A pair of beautifully carved cinnabar red lacquer beaker vases with animated scenes of figures in gardens and archaic and floral motifs, an interwoven B with an E carved in a medallion, the mark Caizheng bu yinshua ju zhi ("Made for the Office of Printing and Engraving ") carved in a cartouche on the central node, and the incised and gilded mark Jingxin Zhai (" Studio of the Quiet Heart ") at the base, Qing dynasty or Republican period, 20th C. century A restoration at the border rim of the neck of one vase on an area 8.5 cm long and to a maximum depth of 2.5 cm. Weight of the two vases: 814 g.
For a pair of similar high quality 23cm Hu-shaped red lacquer vases also bearing the Caizheng bu yinshua ju zhi mark, see Bonhams, San Francisco, December 18, 2017, lot 958 (sold for $ 10,000).
The Caizheng bu yinshua ju zhi mark is apart from these lacquer beaker vases and the pair of lacquered Hu vases sold at Bonhams unknown on Chinese works of art and it was automatically associated with the Ministry of the Finance under the Chinese Republic (1912-1949) in Beijing while the Hallmark Jingxin Zhai designates a garden near Beijing in Beihai in the lakes area in the Forbidden City, this garden being a private garden of Emperor Qianlong (1736-1795) also known as the 'Small Qianlong Garden' (Qianlong Xiao Huayuan). This last element put a serious doubt on the default dating of the only two known examples of cinnabar lacquers (including our vases) bearing this mark on the republican period, i.e. around the years 1915-1920 because the style of carving for these lacquers which is of very high quality is in every way similar to the very demanding style of lacquerware produced for the Court under the Qing and more precisely under the Qianlong period. The presence of an intertwined E and B, which can also be found on Bonhams vases, was interpreted as a possible evocation of a manufacture by the Ministry of Finance for an exhibition (E of Exhibition) while the letter B would refer to the term Bank and it would therefore refer to gifts made to a bank, possibly foreign.
However, some elements do not quite fit with this interpretation. First of all, the name of the Chinese Ministry of Currency and Finance created in 1907 at the end of the Qing and active during the Republican period is Duzhi bu yinshua ju (and not Caizheng bu yinshua ju) as emerges from the study "State and Crafts in the Qing Dynasty "by Christine Moll-Murata (2018), Chapter 7. On the other hand one can wonder about the Hall mark, or palace mark applied to the base of our lacquer beaker Gu vases (but absent from the lacquer Hu vases sold at Bonhams): this name is indeed that of a pavilion in a garden exclusively reserved for Emperor Qianlong. It is hard to understand his presence if this is not to mean that these vases are of such a quality that they are a tribute to Emperor Qianlong and to this Studio or Garden that he loved and where he retired to meditate .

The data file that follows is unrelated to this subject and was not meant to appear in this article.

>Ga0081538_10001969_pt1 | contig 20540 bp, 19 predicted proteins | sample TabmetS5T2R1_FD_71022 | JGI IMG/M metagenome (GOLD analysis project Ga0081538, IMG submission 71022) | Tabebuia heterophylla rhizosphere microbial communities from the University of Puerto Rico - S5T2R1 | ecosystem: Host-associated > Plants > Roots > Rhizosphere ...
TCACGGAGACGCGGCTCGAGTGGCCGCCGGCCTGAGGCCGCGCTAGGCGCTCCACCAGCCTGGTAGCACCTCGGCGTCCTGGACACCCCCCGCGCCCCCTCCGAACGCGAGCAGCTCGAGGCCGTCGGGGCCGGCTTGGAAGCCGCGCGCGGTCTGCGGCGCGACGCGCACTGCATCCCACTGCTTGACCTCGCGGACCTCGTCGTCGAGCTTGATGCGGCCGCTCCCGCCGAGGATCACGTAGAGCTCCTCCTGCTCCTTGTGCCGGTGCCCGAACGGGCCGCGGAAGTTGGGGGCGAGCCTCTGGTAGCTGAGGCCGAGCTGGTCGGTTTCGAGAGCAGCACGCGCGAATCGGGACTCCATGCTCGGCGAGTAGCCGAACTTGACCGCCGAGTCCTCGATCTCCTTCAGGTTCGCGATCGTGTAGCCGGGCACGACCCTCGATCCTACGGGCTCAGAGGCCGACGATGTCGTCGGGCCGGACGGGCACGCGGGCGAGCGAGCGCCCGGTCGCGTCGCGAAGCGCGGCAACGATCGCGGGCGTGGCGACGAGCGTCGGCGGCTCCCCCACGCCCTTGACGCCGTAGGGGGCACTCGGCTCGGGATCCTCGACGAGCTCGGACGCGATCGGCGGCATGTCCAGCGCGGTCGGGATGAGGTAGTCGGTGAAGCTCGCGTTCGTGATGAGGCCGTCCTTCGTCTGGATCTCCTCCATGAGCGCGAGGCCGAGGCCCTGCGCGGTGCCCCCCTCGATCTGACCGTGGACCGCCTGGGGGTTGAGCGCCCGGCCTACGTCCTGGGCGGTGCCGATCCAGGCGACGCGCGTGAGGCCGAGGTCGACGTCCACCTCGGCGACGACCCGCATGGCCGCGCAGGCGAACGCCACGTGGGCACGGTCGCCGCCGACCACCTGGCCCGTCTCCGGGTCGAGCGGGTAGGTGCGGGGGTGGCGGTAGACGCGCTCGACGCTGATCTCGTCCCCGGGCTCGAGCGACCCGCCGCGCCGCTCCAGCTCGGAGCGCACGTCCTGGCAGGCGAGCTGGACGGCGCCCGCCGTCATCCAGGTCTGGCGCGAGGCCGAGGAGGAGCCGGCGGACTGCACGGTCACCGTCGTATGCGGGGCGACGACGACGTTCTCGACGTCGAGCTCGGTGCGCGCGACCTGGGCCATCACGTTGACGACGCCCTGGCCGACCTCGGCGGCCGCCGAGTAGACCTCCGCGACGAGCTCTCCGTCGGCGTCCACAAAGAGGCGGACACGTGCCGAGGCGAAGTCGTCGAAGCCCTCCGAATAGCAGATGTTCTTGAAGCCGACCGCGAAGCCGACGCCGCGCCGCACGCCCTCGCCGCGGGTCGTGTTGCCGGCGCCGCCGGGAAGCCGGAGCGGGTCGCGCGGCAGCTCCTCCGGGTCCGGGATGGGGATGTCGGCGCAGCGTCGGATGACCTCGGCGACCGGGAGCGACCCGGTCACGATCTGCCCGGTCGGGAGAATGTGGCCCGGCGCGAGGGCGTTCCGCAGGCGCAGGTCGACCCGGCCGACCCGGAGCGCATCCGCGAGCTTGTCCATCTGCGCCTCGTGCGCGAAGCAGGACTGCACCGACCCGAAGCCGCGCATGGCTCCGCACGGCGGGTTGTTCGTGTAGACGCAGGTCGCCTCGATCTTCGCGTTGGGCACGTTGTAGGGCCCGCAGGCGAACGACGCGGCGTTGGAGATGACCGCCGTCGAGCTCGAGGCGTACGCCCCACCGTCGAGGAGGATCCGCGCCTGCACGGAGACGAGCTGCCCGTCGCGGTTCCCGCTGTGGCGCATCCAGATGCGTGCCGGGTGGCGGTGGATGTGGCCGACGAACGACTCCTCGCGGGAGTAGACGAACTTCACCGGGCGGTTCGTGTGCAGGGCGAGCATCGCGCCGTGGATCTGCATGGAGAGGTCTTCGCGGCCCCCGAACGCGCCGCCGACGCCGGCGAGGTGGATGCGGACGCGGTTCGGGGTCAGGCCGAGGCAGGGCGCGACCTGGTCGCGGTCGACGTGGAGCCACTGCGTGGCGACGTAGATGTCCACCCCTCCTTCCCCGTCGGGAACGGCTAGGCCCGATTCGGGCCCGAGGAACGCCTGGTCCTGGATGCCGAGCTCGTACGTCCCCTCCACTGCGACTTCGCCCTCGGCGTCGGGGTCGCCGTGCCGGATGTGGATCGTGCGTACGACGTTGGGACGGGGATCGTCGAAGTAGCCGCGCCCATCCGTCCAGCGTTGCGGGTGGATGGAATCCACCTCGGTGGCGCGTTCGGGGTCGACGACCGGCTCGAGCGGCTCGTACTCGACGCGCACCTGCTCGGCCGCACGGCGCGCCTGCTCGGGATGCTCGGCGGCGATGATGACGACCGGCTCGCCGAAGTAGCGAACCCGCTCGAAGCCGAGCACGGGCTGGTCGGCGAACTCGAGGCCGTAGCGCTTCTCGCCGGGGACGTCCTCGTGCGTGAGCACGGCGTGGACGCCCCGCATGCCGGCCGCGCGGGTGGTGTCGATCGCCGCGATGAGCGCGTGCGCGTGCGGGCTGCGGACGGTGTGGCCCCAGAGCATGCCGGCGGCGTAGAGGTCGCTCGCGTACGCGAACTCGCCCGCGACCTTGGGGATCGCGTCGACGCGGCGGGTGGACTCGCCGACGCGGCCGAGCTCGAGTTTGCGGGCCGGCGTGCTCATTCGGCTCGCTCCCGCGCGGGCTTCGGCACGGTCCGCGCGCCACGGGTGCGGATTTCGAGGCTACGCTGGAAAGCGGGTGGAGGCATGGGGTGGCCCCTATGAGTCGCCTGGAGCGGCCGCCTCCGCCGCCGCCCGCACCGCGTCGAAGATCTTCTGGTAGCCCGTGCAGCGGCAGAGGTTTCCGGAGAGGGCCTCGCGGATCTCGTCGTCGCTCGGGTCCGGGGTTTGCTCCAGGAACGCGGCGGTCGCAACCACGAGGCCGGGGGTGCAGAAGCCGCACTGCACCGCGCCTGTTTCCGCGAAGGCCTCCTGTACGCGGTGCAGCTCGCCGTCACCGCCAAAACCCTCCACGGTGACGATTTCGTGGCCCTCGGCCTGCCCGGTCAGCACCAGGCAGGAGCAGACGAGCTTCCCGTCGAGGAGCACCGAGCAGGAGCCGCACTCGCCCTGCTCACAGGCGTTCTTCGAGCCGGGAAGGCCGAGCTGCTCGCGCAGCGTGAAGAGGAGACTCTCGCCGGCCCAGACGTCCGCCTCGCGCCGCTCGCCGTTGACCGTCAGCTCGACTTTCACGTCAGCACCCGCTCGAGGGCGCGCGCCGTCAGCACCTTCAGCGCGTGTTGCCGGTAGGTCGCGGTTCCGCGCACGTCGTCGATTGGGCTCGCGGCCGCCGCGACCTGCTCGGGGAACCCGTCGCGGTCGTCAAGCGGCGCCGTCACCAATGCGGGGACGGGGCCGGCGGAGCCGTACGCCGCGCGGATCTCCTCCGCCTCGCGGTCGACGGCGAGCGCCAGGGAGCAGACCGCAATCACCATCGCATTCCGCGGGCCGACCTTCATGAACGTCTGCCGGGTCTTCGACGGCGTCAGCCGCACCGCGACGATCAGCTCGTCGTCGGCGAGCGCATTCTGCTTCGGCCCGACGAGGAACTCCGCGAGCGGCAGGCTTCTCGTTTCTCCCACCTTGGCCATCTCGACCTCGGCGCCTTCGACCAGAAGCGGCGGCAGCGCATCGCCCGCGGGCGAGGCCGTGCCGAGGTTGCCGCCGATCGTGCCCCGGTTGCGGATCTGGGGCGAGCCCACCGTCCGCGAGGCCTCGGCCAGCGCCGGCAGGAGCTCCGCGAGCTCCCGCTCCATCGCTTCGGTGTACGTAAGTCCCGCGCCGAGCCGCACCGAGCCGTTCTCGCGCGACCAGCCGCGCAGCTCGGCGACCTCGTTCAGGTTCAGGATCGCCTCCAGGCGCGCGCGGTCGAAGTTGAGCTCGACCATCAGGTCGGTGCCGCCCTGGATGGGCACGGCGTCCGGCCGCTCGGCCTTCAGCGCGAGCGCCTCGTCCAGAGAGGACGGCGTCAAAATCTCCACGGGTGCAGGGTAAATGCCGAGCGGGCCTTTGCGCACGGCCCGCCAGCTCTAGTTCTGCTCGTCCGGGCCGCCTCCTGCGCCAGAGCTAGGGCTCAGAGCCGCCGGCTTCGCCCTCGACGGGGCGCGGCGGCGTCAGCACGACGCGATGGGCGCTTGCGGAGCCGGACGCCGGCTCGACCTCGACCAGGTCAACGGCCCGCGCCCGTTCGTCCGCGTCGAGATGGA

In uncertainty and as a principle of prudence, we will therefore validate the dating already proposed by Bonhams for equivalent objects and we will attribute at least the period of manufacture of these lacquers of remarkable quality to the republican period. However, this period attribution allows to open in reverse a terrible questioning on the date of true manufacture of many lacquers of the same quality and of the same style but devoid of any mark or having received apocryphal marks of Qianlong, which are systematically on the faith of their stylistic quality presented as ....of the 18th century.
7 500 €